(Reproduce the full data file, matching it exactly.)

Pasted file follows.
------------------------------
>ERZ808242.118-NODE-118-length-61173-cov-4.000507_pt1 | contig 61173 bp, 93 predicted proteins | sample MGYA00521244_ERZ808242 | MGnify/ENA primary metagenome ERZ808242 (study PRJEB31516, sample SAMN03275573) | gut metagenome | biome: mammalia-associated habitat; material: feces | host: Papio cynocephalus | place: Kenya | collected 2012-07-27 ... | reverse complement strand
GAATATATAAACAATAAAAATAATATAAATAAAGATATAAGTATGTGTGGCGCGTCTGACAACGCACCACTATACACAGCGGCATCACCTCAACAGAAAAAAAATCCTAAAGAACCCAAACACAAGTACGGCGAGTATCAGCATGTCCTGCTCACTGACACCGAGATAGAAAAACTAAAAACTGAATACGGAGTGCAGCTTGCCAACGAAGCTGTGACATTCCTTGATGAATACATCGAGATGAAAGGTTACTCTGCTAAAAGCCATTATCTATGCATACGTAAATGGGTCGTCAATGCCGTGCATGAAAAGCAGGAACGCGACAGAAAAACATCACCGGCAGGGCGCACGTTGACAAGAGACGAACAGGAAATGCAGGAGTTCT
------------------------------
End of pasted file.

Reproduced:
>ERZ808242.118-NODE-118-length-61173-cov-4.000507_pt1 | contig 61173 bp, 93 predicted proteins | sample MGYA00521244_ERZ808242 | MGnify/ENA primary metagenome ERZ808242 (study PRJEB31516, sample SAMN03275573) | gut metagenome | biome: mammalia-associated habitat; material: feces | host: Papio cynocephalus | place: Kenya | collected 2012-07-27 ... | reverse complement strand
GAATATATAAACAATAAAAATAATATAAATAAAGATATAAGTATGTGTGGCGCGTCTGACAACGCACCACTATACACAGCGGCATCACCTCAACAGAAAAAAAATCCTAAAGAACCCAAACACAAGTACGGCGAGTATCAGCATGTCCTGCTCACTGACACCGAGATAGAAAAACTAAAAACTGAATACGGAGTGCAGCTTGCCAACGAAGCTGTGACATTCCTTGATGAATACATCGAGATGAAAGGTTACTCTGCTAAAAGCCATTATCTATGCATACGTAAATGGGTCGTCAATGCCGTGCATGAAAAGCAGGAACGCGACAGAAAAACATCACCGGCAGGGCGCACGTTGACAAGAGACGAACAGGAAATGCAGGAGTTCT